Summer is still going strong, but fall is on the way! Are you planning to continue your harvest into autumn this year? If so, now is the time to start planning (and planting). There are so many interesting crops that thrive in fall weather. See the best vegetables for fall gardening!
Albert Camus said that autumn is a second spring because every leaf is a flower. For me, fall in the garden is a second spring because we are harvesting spring veggies again.
Why Plant a Garden for Fall?
Every July, I try to convince my farmers’ market customers that they should be planting their fall gardens, but I don’t have many takers. Most give me the fish eye like I am trying to put something over on them. These are the folks that do a marathon planting session on Memorial Day weekend and then scratch “planting the garden” off their to do list—done for the year! They don’t realize that many crops can be put in the ground before that traditional planting day and others need to be planted later when they can mature in colder weather. A large part of our market day is spent educating people about the possibilities.
Planting fall crops lets you continue growing fresh, healthy food at home—plus, there is nothing like home-grown crisp, leafy lettuce.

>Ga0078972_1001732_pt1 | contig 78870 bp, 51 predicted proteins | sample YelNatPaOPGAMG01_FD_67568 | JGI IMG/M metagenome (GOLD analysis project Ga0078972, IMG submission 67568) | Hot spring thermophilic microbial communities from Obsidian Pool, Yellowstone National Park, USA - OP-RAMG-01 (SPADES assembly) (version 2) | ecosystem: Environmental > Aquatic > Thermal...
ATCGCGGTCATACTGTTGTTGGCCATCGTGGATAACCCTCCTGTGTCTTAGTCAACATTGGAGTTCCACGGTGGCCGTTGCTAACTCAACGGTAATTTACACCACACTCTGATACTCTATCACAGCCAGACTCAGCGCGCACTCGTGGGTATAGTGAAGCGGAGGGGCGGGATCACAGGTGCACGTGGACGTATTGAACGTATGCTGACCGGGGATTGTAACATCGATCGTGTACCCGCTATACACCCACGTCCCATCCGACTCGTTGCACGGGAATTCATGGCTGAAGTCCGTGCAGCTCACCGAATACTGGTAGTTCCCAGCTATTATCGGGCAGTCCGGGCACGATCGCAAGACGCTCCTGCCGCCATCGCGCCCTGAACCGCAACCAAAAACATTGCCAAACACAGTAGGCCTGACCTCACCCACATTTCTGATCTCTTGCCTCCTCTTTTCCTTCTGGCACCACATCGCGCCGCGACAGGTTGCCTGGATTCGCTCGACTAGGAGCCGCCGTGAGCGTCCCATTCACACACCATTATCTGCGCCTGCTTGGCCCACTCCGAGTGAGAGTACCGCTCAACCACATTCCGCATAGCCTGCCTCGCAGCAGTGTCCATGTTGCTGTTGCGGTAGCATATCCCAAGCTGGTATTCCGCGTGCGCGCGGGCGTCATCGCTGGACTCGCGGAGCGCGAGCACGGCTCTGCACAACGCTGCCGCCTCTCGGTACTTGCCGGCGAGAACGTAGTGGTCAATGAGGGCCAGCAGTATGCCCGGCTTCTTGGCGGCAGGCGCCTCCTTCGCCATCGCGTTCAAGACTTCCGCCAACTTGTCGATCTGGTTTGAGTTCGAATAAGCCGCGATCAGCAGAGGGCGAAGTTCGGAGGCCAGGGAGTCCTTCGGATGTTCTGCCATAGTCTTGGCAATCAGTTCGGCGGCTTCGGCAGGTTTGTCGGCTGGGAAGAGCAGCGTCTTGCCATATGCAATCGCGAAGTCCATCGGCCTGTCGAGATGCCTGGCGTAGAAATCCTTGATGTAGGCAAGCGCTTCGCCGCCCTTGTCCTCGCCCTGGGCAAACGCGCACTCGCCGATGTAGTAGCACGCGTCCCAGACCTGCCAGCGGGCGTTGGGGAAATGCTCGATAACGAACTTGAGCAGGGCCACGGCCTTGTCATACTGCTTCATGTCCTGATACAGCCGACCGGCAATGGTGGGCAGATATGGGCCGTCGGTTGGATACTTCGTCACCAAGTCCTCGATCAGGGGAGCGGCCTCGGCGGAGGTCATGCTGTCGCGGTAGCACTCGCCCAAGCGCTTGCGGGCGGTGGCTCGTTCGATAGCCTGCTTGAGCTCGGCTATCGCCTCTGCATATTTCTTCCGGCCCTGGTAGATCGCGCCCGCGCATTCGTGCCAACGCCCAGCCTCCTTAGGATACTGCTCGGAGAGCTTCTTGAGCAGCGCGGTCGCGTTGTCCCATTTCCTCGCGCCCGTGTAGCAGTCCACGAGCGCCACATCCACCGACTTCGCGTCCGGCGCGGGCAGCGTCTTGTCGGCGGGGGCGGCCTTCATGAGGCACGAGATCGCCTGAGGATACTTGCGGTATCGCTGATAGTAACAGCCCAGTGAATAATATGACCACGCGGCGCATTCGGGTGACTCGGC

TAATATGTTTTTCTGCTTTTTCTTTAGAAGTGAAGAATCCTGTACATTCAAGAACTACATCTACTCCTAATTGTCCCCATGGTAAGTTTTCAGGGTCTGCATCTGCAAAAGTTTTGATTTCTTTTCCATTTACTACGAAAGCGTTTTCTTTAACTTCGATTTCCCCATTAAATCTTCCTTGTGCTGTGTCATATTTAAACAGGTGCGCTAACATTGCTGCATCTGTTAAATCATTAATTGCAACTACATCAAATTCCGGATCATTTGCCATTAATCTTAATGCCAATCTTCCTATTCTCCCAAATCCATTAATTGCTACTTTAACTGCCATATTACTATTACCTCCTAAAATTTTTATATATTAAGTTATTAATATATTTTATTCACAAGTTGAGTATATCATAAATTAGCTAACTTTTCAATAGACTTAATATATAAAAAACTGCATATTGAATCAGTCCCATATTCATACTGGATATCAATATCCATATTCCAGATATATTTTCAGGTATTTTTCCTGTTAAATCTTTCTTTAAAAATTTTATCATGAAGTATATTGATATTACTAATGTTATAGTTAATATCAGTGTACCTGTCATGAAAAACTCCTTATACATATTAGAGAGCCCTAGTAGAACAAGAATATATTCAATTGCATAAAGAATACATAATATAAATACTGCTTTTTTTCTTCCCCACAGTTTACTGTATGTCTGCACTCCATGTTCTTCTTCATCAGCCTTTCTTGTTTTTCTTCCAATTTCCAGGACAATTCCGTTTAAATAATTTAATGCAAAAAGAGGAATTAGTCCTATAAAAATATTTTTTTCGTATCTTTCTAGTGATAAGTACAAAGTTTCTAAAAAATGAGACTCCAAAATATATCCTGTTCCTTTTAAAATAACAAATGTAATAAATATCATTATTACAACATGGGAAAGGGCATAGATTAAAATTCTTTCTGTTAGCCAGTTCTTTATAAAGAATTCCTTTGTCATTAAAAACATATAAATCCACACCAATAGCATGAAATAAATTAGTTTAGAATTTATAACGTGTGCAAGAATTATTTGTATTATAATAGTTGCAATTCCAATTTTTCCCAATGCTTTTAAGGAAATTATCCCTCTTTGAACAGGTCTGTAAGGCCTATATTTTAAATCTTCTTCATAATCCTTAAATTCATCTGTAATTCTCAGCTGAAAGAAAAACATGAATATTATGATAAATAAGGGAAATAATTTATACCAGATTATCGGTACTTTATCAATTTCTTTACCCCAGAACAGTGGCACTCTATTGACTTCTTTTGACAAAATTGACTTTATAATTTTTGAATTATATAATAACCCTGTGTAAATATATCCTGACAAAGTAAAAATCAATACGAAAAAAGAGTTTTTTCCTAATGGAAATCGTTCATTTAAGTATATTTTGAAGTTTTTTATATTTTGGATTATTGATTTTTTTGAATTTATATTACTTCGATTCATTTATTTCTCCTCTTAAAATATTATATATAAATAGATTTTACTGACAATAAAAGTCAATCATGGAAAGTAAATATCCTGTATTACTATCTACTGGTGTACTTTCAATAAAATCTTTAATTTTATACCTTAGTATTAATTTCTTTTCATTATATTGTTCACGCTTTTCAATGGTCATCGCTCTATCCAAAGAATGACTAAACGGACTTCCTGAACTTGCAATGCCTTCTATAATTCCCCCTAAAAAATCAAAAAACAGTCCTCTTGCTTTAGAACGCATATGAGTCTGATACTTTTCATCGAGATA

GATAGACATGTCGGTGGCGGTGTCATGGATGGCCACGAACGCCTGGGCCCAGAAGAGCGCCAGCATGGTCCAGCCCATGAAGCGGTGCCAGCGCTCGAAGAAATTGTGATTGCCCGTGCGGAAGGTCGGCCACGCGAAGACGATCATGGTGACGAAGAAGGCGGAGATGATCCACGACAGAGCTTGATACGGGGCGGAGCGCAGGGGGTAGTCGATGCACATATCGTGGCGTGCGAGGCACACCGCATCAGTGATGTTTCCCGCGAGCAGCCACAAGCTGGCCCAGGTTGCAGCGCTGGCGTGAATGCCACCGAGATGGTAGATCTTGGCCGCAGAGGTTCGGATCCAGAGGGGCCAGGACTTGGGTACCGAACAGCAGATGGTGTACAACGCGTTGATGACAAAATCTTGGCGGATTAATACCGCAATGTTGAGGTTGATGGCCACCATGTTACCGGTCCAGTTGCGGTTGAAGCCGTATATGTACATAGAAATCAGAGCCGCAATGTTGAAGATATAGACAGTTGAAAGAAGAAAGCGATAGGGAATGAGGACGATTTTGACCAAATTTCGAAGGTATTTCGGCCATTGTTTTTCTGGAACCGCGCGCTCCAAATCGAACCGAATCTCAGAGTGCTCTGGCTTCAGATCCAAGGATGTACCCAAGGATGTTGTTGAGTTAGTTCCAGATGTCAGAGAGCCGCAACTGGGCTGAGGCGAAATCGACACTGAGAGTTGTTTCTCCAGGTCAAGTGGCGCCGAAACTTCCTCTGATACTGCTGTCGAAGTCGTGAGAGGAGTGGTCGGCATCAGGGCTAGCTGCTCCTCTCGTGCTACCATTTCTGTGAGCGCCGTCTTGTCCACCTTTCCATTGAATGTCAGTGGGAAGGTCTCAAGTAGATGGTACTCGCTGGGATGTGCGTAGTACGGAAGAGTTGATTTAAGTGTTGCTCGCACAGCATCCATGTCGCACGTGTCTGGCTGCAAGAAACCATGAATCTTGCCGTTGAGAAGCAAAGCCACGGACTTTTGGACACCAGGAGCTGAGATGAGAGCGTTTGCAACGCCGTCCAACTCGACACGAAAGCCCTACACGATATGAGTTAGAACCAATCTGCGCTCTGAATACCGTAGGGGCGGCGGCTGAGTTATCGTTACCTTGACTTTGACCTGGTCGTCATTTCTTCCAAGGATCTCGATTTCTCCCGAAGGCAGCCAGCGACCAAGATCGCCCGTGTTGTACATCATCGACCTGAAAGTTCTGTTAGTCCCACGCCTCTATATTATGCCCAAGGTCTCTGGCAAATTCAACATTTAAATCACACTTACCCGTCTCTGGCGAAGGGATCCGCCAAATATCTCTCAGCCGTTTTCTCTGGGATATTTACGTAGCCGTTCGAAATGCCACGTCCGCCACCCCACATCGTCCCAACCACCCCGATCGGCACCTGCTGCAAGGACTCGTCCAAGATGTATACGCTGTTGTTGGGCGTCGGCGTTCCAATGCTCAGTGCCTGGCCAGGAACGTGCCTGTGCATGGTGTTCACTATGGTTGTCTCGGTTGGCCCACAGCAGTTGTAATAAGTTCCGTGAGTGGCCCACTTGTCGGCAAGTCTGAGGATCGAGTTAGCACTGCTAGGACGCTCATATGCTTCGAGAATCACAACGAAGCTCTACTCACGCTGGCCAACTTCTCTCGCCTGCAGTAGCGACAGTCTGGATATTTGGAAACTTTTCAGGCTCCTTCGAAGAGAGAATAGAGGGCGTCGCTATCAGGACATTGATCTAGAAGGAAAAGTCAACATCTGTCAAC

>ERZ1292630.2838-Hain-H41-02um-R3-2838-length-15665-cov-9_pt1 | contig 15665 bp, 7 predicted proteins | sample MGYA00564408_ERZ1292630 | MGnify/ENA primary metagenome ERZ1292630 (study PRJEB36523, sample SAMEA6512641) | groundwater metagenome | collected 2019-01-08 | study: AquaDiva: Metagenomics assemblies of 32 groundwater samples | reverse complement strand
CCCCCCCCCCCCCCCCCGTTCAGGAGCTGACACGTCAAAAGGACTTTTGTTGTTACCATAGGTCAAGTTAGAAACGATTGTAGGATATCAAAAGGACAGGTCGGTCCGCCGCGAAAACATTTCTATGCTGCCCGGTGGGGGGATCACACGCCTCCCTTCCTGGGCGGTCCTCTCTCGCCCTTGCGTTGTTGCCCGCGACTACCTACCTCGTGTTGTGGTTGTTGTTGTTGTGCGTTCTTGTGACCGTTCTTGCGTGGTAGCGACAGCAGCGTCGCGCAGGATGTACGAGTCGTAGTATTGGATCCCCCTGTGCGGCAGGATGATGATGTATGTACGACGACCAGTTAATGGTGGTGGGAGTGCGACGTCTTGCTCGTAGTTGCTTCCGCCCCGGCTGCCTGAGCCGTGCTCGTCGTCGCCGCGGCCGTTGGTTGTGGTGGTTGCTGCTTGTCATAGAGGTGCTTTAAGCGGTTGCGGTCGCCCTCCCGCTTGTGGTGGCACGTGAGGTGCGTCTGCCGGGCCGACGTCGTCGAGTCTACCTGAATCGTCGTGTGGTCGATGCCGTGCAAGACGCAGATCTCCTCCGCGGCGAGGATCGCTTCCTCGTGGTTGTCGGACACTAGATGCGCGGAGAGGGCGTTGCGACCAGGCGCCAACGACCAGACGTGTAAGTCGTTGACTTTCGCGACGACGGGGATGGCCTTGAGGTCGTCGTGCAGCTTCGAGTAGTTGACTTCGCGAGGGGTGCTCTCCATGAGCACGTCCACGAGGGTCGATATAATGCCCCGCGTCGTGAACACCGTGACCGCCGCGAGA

The plants produce better and the work is spread out over several weeks.
Cooler temperatures means less watering and less sweating for you!
Warm soil is key to good germination, so by the time you’re planting in July and August, the soil will be warmed and your seedlings will grow like mad.
What Vegetables Can Be Planted for a Fall Harvest?
Here in New Hampshire, I’m rather limited by our short growing season. However, if you live somewhere warmer, you can likely get away with planting a lot more for a fall harvest!
After pulling our garlic in mid-summer, we had seedlings of lettuce, bok choy, chinese cabbage, and kale ready and waiting to plug into the empty beds.
Spinach and Swiss chard can also be started from seed during summer, as both will last into colder fall weather.
Ever the optimist, I planted more bush beans, summer squash, and cucumbers, knowing that I will have to cover them when cold weather threatens.
New baby summer squash will replace the tired plants that have been producing since early summer.
If you live in a warmer part of the country, you may be able to plant another round of summer crops such as tomatoes and peppers.
What Makes For a Good Fall Crop?
Generally, vegetables that mature quickly and that are frost tolerant make for the best fall crops.
Vegetables that can survive light frosts (in the 30 to 32˚F range) include beets, Chinese cabbage, cauliflower, celery, collards, green onions, potatoes, Bibb and leaf lettuce, mustard, parsnips, radishes, spinach, and Swiss chard. The flavor of some of these, such as collards and parsnips, is, in fact, much improved by exposure to a spell of below-freezing temperature.
Even hardier vegetables that can survive temperatures as low as 20˚F include cabbage, broccoli, Brussels sprouts, carrots, kale, leeks, rutabagas and turnips. Upon thawing out, these hardy vegetables will continue to grow between freezes!